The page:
In a recent study, researchers from Intermountain Medical Center find that two types of blood pressure medications — alpha blockers and alpha 2 agonist — show increased variability in blood pressure measurements between doctor visits.
This variability is linked to a higher risk of mortality.
The systolic blood pressure reading (the upper number) indicates how much pressure blood is exerting against the artery walls when the heart beats.
According to the American Heart Association, normal blood pressure is less than 120/80. Elevated blood pressure is between 120-129/80, and anything higher than 130/80 is stage 1 and 2 high blood pressure.
Prior research has shown that patients with large variances in blood pressure between doctor visits are at an increased risk of death.
In the current study, the researchers looked for connections between the type of blood pressure medication and the variations in blood pressure readings.
They aimed to examine if certain classes of medications reduced the visit-to-visit blood pressure variability.
More than 10,500 patients with at least seven recorded blood pressure medications between January 2007 and December 2011 were followed for 5 years — through June 2016.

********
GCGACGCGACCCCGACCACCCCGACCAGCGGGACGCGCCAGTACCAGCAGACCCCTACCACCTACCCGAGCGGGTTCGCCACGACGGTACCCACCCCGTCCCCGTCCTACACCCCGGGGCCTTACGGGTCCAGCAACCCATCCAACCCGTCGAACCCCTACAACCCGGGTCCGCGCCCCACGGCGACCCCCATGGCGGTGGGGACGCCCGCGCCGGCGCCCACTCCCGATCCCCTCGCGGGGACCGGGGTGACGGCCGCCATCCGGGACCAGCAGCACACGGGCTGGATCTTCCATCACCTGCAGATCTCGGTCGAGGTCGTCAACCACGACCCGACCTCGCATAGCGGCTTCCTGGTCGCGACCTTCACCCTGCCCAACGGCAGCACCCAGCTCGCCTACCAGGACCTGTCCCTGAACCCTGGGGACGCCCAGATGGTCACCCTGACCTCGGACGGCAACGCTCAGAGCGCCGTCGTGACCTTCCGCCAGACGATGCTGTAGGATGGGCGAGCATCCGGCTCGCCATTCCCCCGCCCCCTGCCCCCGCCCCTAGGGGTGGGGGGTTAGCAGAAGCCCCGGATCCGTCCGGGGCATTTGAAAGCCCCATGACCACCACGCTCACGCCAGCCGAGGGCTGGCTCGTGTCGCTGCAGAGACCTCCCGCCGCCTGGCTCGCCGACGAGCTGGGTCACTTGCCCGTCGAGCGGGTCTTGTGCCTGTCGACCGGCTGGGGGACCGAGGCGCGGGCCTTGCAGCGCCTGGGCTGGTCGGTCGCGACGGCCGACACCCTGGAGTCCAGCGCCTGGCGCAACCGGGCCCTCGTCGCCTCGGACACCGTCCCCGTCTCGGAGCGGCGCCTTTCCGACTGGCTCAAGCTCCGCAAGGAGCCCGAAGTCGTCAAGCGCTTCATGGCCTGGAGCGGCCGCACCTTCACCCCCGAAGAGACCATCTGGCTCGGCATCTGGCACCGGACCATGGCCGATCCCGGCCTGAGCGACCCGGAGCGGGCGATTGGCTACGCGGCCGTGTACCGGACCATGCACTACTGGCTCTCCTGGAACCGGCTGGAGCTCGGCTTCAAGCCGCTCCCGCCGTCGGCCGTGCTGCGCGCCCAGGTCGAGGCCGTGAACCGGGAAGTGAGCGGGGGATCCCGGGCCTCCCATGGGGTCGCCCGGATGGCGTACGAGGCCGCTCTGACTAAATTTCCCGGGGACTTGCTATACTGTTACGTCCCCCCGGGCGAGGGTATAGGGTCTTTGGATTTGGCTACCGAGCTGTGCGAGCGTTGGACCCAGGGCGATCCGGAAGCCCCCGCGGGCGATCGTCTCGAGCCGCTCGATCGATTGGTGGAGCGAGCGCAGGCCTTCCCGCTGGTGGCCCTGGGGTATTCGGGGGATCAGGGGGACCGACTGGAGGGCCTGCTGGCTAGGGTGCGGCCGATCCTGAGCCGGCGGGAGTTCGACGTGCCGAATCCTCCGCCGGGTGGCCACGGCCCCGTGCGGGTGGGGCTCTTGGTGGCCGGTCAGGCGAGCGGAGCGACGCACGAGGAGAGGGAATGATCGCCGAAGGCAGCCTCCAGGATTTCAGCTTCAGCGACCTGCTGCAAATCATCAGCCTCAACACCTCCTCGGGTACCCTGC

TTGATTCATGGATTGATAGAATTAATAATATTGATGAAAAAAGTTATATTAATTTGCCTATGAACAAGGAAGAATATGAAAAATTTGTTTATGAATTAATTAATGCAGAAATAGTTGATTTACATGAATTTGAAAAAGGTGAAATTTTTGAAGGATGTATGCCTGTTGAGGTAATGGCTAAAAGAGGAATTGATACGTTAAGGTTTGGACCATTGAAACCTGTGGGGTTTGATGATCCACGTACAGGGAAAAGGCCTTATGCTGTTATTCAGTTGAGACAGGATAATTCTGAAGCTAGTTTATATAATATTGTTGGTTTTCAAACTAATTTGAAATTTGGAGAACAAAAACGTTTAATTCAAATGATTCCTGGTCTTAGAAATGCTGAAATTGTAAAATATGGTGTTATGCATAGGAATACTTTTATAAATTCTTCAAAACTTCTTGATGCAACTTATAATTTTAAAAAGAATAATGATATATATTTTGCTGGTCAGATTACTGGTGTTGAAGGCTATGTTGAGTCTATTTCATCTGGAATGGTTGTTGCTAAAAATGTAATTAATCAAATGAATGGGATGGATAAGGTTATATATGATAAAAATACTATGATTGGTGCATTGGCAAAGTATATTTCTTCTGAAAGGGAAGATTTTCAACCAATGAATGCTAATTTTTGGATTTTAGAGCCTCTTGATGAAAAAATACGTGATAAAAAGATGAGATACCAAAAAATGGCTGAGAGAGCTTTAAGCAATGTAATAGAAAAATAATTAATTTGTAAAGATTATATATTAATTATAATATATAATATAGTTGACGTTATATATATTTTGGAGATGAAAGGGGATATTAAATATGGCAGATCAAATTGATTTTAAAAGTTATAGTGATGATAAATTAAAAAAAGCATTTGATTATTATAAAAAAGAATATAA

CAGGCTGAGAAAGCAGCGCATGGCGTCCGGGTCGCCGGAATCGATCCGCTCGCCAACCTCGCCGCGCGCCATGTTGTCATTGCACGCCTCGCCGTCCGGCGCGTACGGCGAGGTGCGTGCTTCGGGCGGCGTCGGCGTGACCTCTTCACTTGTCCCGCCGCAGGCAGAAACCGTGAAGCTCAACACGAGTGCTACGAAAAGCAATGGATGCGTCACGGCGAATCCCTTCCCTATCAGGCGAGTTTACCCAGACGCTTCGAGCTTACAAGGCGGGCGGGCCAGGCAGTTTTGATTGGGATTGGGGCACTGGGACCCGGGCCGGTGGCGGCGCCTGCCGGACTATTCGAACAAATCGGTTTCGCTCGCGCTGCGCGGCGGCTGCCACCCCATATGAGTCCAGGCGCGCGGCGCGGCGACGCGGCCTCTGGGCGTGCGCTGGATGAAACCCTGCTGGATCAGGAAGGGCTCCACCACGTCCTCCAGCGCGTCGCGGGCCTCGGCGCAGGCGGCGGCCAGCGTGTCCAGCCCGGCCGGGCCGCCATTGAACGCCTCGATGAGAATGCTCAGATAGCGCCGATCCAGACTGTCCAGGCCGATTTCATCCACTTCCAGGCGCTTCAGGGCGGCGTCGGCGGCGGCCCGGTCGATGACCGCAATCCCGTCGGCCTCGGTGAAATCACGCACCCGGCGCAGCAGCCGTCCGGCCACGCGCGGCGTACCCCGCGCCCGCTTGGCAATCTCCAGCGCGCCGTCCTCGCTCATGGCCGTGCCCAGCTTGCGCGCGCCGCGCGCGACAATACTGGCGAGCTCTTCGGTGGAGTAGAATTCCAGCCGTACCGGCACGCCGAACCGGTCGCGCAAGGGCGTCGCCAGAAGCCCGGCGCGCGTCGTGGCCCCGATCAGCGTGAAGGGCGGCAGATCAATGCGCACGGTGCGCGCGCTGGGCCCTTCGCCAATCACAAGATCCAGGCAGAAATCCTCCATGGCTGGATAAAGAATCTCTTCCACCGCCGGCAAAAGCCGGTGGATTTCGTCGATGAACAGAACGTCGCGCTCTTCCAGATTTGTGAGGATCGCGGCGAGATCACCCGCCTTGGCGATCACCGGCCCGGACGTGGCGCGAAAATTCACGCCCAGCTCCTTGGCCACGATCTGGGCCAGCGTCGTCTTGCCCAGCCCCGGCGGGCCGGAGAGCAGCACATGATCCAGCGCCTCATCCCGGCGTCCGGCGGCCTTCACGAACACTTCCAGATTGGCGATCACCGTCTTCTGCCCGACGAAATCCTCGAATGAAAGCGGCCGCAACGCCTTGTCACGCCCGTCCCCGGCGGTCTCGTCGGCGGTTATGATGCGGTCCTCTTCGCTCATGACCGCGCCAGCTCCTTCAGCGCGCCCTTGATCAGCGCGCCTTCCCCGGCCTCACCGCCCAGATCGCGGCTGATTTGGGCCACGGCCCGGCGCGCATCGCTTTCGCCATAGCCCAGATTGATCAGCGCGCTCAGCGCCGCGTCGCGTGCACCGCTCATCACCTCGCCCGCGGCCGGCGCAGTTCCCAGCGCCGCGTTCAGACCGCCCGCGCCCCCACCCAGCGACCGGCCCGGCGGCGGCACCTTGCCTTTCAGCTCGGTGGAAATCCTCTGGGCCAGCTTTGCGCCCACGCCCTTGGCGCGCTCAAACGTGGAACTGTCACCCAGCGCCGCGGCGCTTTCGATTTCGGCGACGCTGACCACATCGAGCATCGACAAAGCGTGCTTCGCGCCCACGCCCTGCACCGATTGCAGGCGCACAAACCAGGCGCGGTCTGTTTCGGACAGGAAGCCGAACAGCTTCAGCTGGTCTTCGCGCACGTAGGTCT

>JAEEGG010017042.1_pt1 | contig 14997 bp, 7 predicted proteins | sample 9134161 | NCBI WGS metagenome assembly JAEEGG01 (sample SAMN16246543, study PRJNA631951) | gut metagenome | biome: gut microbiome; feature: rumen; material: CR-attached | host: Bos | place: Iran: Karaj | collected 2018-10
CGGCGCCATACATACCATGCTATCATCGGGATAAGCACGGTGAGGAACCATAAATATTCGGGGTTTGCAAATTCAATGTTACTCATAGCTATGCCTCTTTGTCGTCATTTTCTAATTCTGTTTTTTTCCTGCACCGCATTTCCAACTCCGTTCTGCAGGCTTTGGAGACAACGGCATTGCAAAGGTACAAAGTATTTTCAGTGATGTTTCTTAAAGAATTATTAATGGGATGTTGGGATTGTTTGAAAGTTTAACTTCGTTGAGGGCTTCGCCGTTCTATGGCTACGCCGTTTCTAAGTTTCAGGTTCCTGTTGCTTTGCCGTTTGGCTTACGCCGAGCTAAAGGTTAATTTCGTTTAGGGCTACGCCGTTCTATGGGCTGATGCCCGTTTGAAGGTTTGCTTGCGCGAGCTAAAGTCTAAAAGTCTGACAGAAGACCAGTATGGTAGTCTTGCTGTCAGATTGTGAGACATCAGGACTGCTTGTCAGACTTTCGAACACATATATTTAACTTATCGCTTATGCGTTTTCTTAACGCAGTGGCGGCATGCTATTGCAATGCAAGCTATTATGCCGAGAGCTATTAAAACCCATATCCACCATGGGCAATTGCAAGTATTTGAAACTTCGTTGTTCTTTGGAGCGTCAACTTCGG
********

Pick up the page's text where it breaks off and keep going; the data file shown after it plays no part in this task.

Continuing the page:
The team tracked the range of variances in blood pressure measurements and the class of blood pressure medication each patient was using.
They found that patients taking medications including ace inhibitors, angiotensin receptor blockers, calcium channel blockers, and thiazide diuretics did not have higher mortality risk.
However, people who are on other types of blood pressure medications have an increased risk of death.
The researchers suggest physicians should use blood pressure medications that show a decrease in mortality risk.
In addition, patients should know what their blood pressure is, and if it’s up and down all the time, the patient should work with their physician to explore options for the best blood pressure medications that will reduce variances.
Where possible, the two types of medications that show an increase in variances should be avoided.
In their next steps, the team will look at other medications that are proven to reduce the variability in blood pressure measurements and better evaluate methods for taking evidence-based blood pressure measurements.
Brian Clements, DO, an internal medicine physician with the Intermountain Medical Center Heart Institute, is the lead author of the study.
The study was presented at the American College of Cardiology Scientific Sessions in Orlando 2018.
Source: Intermountain Medical Center
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